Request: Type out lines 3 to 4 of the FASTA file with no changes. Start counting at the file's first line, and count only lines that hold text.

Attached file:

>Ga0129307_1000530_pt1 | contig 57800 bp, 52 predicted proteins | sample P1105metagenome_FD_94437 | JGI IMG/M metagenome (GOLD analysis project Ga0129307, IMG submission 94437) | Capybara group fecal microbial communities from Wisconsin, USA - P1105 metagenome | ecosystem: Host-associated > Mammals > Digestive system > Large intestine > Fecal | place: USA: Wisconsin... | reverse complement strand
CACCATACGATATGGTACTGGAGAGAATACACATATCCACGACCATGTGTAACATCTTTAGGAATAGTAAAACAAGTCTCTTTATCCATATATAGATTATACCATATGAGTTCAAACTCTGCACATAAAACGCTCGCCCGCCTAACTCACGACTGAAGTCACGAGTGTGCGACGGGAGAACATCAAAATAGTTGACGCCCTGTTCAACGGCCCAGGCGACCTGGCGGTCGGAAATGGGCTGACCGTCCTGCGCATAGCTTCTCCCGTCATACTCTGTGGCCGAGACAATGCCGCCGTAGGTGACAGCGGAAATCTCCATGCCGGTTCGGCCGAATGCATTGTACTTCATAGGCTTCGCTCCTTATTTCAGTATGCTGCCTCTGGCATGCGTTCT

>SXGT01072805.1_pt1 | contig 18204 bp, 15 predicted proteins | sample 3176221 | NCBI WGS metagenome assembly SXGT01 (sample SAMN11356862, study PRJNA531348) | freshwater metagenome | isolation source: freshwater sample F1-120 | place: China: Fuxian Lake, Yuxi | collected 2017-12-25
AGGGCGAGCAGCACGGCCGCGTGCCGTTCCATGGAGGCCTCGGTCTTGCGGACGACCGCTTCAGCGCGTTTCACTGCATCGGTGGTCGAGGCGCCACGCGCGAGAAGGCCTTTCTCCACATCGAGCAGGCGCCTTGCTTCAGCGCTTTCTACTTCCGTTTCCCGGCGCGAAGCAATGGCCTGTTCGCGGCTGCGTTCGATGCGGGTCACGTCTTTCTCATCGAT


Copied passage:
>SXGT01072805.1_pt1 | contig 18204 bp, 15 predicted proteins | sample 3176221 | NCBI WGS metagenome assembly SXGT01 (sample SAMN11356862, study PRJNA531348) | freshwater metagenome | isolation source: freshwater sample F1-120 | place: China: Fuxian Lake, Yuxi | collected 2017-12-25
AGGGCGAGCAGCACGGCCGCGTGCCGTTCCATGGAGGCCTCGGTCTTGCGGACGACCGCTTCAGCGCGTTTCACTGCATCGGTGGTCGAGGCGCCACGCGCGAGAAGGCCTTTCTCCACATCGAGCAGGCGCCTTGCTTCAGCGCTTTCTACTTCCGTTTCCCGGCGCGAAGCAATGGCCTGTTCGCGGCTGCGTTCGATGCGGGTCACGTCTTTCTCATCGAT